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Copyright © 2002 Career Publishing, Inc. Visual 12-1 Homeostasis a state of equilibrium within the body maintained through the adaptation of body systems to changes in either the internal or external environment
Copyright © 2002 Career Publishing, Inc. Visual 12-2 Vital Signs assessments of pulse, respiration, blood pressure, and temperature; body functions essential to life
Copyright © 2002 Career Publishing, Inc. Visual 12-3 Pulse a vital sign; a quantitative measurement of the heartbeat using the fingers to palpate an artery or a stethoscope to listen to the heartbeat
Copyright © 2002 Career Publishing, Inc. Visual 12-4 Pulse Rates for Adults Normal 60 to 100 beats per minute (70 to 80 bpm on average) Tachycardia more than 100 bpm Bradycardia less than 60 bpm
Copyright © 2002 Career Publishing, Inc. Visual 12-5 Pulse Sites
Copyright © 2002 Career Publishing, Inc. Visual 12-6 Radial Pulse
Copyright © 2002 Career Publishing, Inc. Visual 12-7 Carotid Arteries
Copyright © 2002 Career Publishing, Inc. Visual 12-8 Respiration breathing; the process of bringing oxygen into the body and expelling carbon dioxide from the body
Copyright © 2002 Career Publishing, Inc. Visual 12-9 Normal Rates of Respiration 15 years and Older 15 to 20 breaths per minute A Well-Trained Athlete 6 to 8 breaths per minute
Copyright © 2002 Career Publishing, Inc. Visual 12-10 Normal Vs. Obstructed Respiration Under normal circumstances breathing (respiration) is quiet and effortless. Noisy respirations indicate an obstruction in the air passages.
Copyright © 2002 Career Publishing, Inc. Visual 12-11 Blood Pressure the pressure exerted by the circulating blood against the walls of the arteries
Copyright © 2002 Career Publishing, Inc. Visual 12-12 Systolic & Diastolic Pressures The systolic pressure is the top number in a blood pressure reading. It reflects the blood pressure when the heart contracts. The diastolic pressure reflects the blood pressure when the heart is at rest and is recorded as the bottom number of a blood pressure measurement.
Copyright © 2002 Career Publishing, Inc. Visual 12-13 Positive Test Results for Blood Pressure Readings outside of these ranges indicate a potential problem: normal systolic range 100 mm Hg to 140 mm Hg normal diastolic range 65 mm Hg to 90 mm Hg
Copyright © 2002 Career Publishing, Inc. Visual 12-14 At Valley Community College the beginning of soccer season signals the need for every player to have a physical exam. It typically takes the entire athletic training staff all morning to perform the necessary physicals and this year promised to be no different. On the date set for the physicals Ms. Morgan, the head athletic trainer, set up a different station for each vital sign. She then assigned a student trainer to each station. Steve was assigned to take blood pressures. He was doing a good job of taking blood pressures. Ms. Morgan was getting the same pressures as he was nine out of ten times. One of Steve’s friends, Rudy, was in line to have his blood pressure taken. To Steve’s surprise, Rudy’s blood pressure was 170 over 92. Steve did not know how to tell a friend that his blood pressure would jeopardize his chance to play soccer. So, Ms. Morgan and Steve sat down with Rudy to discuss his unusually high blood pressure. Rudy assured them that he had a condition called “White Coat Syndrome” in which he gets nervous when someone takes his blood pressure. He promised to have his family physician check him out and forward the results to the school’s athletic department. Why is it important for an athletic trainer to check the student athletic trainer's work periodically? How elevated is Rudy’s blood pressure when compared to the normal range? Is it acceptable to have a family physician perform the physical and forward the results instead of having it performed by the athletic training staff?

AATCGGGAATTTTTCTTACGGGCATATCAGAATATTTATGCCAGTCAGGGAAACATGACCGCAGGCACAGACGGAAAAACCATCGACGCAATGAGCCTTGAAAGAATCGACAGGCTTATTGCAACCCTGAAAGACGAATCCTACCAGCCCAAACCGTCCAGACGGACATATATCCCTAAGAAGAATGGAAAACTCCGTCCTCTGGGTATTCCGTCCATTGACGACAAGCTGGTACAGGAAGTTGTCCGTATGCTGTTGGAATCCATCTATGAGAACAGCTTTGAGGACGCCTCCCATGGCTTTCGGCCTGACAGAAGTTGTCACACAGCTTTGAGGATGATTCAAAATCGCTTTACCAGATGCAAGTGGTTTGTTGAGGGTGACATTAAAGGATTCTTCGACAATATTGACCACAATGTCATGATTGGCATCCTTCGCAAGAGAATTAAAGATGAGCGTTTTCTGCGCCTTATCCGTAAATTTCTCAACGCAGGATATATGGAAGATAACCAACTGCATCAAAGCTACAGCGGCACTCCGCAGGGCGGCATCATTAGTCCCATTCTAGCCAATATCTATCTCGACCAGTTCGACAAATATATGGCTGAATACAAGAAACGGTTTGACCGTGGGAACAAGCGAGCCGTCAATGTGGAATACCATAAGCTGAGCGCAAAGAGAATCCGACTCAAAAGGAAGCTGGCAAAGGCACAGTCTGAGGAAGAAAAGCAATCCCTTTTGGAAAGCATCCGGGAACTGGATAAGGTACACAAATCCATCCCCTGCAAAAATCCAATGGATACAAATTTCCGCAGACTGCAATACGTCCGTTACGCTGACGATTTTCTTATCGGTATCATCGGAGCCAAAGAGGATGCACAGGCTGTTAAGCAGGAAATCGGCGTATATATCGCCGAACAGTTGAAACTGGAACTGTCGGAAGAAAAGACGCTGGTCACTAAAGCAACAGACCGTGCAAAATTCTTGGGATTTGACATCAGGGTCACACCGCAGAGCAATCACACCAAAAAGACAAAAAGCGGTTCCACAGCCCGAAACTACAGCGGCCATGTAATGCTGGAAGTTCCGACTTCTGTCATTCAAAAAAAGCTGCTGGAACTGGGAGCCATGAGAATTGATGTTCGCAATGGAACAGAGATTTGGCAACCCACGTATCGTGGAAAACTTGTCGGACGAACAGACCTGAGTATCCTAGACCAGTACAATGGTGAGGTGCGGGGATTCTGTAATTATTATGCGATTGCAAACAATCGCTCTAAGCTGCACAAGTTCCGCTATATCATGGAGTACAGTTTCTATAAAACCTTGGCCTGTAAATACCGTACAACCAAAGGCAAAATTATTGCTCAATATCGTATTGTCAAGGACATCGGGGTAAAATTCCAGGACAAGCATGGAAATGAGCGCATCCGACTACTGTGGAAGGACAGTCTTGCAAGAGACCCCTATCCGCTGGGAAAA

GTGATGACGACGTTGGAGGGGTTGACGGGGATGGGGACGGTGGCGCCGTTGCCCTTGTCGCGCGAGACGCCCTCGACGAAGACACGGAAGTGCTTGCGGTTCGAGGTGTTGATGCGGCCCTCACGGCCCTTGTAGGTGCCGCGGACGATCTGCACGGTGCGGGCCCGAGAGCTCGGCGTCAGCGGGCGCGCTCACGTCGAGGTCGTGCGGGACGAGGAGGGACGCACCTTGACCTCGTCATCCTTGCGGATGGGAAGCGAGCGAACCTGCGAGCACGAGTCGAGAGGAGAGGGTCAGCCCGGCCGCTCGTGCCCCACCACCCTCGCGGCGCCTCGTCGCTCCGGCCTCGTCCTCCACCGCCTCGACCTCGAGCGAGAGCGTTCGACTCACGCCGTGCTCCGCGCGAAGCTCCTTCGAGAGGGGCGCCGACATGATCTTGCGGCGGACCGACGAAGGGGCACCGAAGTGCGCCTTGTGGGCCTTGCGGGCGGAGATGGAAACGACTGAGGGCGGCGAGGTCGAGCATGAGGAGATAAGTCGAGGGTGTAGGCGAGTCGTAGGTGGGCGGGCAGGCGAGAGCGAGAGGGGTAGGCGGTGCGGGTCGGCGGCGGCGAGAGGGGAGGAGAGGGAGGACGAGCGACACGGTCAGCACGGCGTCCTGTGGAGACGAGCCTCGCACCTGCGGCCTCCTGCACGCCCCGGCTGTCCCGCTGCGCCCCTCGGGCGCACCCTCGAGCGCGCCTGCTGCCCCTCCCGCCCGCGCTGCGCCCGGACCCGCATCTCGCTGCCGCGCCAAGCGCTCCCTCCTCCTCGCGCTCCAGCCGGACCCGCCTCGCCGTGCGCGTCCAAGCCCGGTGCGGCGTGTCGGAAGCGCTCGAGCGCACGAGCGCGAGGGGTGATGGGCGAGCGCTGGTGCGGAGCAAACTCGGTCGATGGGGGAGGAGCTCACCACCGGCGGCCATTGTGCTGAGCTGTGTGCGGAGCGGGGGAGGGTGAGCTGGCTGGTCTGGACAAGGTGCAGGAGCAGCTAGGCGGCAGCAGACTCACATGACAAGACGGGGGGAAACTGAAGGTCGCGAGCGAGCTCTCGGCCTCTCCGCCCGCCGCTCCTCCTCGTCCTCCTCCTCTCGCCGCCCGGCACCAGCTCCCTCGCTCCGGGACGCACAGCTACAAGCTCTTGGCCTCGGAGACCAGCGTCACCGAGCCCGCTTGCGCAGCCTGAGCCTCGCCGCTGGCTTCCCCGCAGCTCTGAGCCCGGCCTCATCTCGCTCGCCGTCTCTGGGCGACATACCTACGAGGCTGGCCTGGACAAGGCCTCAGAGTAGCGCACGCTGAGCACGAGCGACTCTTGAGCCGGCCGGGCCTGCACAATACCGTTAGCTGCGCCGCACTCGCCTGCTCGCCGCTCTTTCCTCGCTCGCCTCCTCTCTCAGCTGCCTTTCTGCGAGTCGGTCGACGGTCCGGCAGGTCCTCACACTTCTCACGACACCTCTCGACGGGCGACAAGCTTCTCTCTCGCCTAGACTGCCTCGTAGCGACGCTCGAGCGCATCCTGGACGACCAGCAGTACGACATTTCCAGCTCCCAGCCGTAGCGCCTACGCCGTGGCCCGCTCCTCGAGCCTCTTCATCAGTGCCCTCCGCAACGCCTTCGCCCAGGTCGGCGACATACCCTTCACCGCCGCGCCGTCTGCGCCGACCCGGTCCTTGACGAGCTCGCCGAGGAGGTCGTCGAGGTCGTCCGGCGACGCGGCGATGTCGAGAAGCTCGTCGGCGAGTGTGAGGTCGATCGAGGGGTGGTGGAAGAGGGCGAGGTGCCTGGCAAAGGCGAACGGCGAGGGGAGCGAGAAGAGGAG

Copyright © 2002 Career Publishing, Inc. Visual 12-15 Normal Body Temperature Normal body temperature is 98.6 o F or 37 o C
Copyright © 2002 Career Publishing, Inc. Visual 12-16 Consequences of Excess Weight increased risk of cardiovascular disease due to additional stress on the heart, and heightened risk of hypertension and atherosclerosis decreased life expectancy impeded circulation in the legs increased risk of diabetes increased stress on muscles and joints supporting the extra weight Excess weight or fat can contribute to a variety of health risks:
Copyright © 2002 Career Publishing, Inc. Visual 12-1 Homeostasis a state of equilibrium within the body maintained through the adaptation of body systems.
Chapter 6 Vital Signs Assessment. Vital Signs Used to assess the conditions of the various body systems, particularly the respiratory and circulatory.
Vital Signs. Homeostasis – state of equilibrium Vital Signs – assessment of pulse, respiration, blood pressure, and temperature –Body functions essential.
Chapter 12 Vital Signs Assessment. 2 Vital Signs Pulse Respiration Blood pressure Temperature Used to assess the body system’s conditions.
Blood Pressure Heart Rate What is it? The force the heart exerts against the walls of arteries as it pumps the blood out to the body The number of times.
Signs we are ALIVE Vital Signs. What are Vital signs? Measures of the body’s most basic functions Heart Rate Blood Pressure Temperature Respiration Rate.